How a Swiss cryptocurrency collapsed and lost $55 billion in two months

Charlie Taylor

The Internet Computer (ICP) was launched in May and in just a few days reached the 8th position among the largest cryptocurrencies in market value. The meteoric performance made the community believe that it was facing a currency that would compete with the giants in the sector. The expectation, however, gave way to a very different reality. After reaching an all-time high of $737 on May 10, the ICP collapsed. On Friday (2), according to CoinMarketCap, the currency traded at US$ 43, a drop of 94% since the top price. The capitalization of the asset, which reached US$ 60 billion at its height, dropped to US$ 5.8 billion in a few months, placing the project in the 21st position in the list of the biggest in the market. Undoubtedly, the newly launched cryptocurrency was impacted by the widespread falls that hit the crypto market in May, but that alone does not justify such a drastic devaluation for such a promising asset, according to experts. A June 28 report by analyst firm Arkham Intelligence says the cryptoactive's current performance is the result of a billion-dollar ICP dump on the market by insiders linked to Dfinity, the company behind the cryptocurrency: “ The addresses we suspect belong to Dfinity (the report called the Treasury) and insiders (insiders of the project with inside information) sent 18.9 million ICP, worth US$3.6 billion at the time of filing, to the exchanges”. These amounts represent 75% of all ICPs deposited with brokers since launch. The alleged massive sale of tokens, according to the analysis, would be a possible explanation for the 94% drop in price. “We don't have clear and direct evidence that these deposited tokens were sold. But deposits with commercial brokerages are usually for sale purposes. After all, facilitating the sale is the objective of these platforms”, the report assumes. Some of the exchanges that received deposits were Binance, Huobi, OKEx and Coinbase, with the latter receiving most of it.


In addition to the brokers, the researchers analyzed to which other addresses the Treasury sent cryptocurrencies, considering them to belong to people linked to the company in some way, the so-called insiders. “Suspicious insiders are addresses that received the ICP from the Treasury or deposited the ICP at an exchange deposit address also used by the Treasury,” explained the study. The investigation traced that Dfinity sent 34.1 million tokens to 34 addresses of alleged insiders. "Addresses vary in their filing pattern, suggesting they belong to separate entities." As the currency price began to improve in the days after launch, a third of those addresses sent 10.7 million tokens to the exchanges, about $1.6 billion at the time of deposit.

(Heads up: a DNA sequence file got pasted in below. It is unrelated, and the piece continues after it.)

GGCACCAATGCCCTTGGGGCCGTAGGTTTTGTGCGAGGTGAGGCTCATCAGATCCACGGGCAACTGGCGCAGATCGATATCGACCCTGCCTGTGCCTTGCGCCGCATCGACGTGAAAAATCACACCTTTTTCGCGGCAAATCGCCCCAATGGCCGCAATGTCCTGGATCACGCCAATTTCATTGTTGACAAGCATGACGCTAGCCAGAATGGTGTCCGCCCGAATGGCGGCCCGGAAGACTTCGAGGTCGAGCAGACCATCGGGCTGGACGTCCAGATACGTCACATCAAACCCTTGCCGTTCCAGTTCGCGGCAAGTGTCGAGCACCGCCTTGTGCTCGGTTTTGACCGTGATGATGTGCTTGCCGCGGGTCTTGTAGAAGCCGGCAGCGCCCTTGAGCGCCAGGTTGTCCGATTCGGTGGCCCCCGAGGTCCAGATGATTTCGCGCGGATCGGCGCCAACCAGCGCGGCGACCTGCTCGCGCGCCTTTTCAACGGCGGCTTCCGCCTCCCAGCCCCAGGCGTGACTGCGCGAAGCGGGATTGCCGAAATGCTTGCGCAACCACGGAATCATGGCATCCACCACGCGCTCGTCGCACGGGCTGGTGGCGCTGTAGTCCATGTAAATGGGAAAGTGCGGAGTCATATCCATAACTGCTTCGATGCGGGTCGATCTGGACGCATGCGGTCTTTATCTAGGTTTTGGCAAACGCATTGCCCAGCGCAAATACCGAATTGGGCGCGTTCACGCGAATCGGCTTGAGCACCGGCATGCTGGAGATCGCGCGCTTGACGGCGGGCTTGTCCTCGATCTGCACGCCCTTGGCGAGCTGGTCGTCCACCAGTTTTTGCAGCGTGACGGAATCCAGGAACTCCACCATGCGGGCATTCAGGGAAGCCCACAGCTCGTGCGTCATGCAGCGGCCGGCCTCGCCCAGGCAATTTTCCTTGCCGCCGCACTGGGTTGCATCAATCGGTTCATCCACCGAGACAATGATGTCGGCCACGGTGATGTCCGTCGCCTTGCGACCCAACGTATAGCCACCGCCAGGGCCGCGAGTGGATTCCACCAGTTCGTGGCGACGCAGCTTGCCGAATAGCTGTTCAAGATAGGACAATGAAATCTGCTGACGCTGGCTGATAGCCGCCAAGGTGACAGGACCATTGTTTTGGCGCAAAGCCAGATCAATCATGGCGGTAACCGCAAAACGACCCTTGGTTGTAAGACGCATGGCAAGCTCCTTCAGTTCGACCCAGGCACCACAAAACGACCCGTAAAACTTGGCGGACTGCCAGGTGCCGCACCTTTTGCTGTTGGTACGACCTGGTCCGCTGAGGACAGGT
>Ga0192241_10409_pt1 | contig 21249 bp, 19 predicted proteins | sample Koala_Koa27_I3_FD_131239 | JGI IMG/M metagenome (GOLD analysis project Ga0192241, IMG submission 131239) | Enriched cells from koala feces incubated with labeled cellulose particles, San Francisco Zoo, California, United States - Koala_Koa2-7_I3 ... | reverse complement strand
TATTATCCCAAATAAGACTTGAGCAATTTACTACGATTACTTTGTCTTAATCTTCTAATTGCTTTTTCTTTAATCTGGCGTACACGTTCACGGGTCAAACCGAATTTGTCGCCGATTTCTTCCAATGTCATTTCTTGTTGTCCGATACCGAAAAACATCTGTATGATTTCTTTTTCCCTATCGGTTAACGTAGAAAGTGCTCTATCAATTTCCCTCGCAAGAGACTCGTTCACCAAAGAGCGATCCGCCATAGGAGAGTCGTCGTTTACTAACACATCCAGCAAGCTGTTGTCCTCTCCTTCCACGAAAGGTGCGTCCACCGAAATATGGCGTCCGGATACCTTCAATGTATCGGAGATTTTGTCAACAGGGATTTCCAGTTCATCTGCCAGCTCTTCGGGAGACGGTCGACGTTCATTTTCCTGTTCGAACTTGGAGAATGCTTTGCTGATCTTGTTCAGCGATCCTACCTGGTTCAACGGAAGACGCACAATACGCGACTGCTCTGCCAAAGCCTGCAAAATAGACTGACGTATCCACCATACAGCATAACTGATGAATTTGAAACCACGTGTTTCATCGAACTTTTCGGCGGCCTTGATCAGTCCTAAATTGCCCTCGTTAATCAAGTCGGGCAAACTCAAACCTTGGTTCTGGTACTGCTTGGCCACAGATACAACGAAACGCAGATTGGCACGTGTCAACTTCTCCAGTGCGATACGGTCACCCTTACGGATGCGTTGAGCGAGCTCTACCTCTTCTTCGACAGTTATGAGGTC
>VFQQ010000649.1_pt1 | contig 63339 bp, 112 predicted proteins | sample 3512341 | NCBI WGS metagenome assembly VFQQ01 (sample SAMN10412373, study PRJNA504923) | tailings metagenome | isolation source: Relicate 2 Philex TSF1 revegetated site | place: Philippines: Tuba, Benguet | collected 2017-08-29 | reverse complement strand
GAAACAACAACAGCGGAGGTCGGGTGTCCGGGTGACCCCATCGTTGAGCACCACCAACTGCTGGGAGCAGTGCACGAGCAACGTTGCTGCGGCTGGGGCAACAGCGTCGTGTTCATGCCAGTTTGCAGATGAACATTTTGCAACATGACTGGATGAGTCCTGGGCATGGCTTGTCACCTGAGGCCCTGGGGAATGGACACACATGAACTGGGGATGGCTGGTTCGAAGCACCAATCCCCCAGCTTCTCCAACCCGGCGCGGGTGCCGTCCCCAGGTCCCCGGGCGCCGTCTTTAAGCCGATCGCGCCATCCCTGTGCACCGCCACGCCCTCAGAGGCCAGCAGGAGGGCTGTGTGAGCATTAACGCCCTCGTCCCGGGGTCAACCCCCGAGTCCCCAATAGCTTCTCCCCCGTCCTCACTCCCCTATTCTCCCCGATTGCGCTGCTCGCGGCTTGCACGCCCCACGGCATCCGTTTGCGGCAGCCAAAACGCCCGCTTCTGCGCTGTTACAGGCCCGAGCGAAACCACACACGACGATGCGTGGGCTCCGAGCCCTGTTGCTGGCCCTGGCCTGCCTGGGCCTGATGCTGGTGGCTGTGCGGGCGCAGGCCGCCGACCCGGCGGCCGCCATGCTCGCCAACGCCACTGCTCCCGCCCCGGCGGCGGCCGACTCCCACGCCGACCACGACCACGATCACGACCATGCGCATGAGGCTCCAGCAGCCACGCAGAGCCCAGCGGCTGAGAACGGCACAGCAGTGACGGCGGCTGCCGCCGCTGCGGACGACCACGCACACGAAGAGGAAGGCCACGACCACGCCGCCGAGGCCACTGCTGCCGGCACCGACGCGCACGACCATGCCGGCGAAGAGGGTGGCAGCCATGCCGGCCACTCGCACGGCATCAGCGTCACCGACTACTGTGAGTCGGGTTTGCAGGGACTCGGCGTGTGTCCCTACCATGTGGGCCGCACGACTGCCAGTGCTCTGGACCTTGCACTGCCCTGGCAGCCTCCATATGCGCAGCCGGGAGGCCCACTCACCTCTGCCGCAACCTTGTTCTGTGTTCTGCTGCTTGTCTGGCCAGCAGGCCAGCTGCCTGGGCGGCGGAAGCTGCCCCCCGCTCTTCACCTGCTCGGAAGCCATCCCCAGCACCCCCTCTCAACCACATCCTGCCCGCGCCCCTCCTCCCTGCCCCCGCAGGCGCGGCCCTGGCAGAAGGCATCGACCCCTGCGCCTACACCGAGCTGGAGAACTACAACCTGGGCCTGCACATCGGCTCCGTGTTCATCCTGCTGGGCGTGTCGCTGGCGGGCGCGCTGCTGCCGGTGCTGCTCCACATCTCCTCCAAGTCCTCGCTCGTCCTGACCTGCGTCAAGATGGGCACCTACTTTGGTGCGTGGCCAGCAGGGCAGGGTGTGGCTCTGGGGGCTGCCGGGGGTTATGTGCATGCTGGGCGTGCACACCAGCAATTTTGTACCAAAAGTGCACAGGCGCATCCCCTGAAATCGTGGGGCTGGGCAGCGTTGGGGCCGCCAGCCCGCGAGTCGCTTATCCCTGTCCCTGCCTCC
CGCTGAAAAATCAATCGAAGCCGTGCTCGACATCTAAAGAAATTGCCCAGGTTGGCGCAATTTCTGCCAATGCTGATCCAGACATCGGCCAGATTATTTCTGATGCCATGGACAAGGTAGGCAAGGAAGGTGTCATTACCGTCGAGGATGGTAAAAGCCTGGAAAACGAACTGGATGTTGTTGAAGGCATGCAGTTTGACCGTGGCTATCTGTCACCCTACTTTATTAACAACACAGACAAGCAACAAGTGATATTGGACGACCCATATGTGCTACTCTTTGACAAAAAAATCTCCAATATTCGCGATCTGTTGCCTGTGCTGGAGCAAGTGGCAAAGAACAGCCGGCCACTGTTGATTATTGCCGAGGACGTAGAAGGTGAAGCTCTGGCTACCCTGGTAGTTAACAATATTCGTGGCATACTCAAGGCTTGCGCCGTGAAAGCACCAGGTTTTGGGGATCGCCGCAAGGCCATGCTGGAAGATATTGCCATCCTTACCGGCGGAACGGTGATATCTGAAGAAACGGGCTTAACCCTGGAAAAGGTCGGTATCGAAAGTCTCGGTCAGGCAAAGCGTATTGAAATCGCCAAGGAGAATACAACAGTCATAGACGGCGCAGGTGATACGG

dfinity denies token eviction

On Wednesday (28), The New York Times echoed the Arkham Intelligence report. A spokesman for Dfinity told the newspaper that malicious actors on social media were to blame for the falling currency. "Day traders with alternative schedules and unethical cryptocurrency designs used Reddit and Twitter to confuse the public." Regarding the tokens dumping on exchanges, the company argued that the initial supply of ICP was sent to a Coinbase escrow account to then be sent to various categories of investors, many of whom "immediately transferred their tokens" to avoid fees or “protect your ICP”. Arkham Intelligence's investigation argues that certainly Dfinity has the ability to secure safe custody of its own tokens, rather than relying on third parties. “Based on a review of its public materials, Dfinity did not follow industry practices to demonstrate good faith and assure investors that project members would not trigger a price drop through massive sales,” the report concludes.

ICP's promises

Internet Computer (ICP) was created by the company Dfinity Foundation, founded in Switzerland in 2014 by developer Dominic Williams. Cryptoactive is one of the components of a complex ecosystem that emerged with the promise of ending the monopoly of internet services. Overall, the blockchain's idea is to allow people to host websites and software directly on the public internet, bypassing the commercial cloud servers of tech giants like Google and Amazon. With this proposal, the Dfinity Foundation won the support of one of Silicon Valley's most prestigious venture capital firms, Andreessen Horowitz, which led two rounds of $195 million investment for Dfinity prior to its launch.

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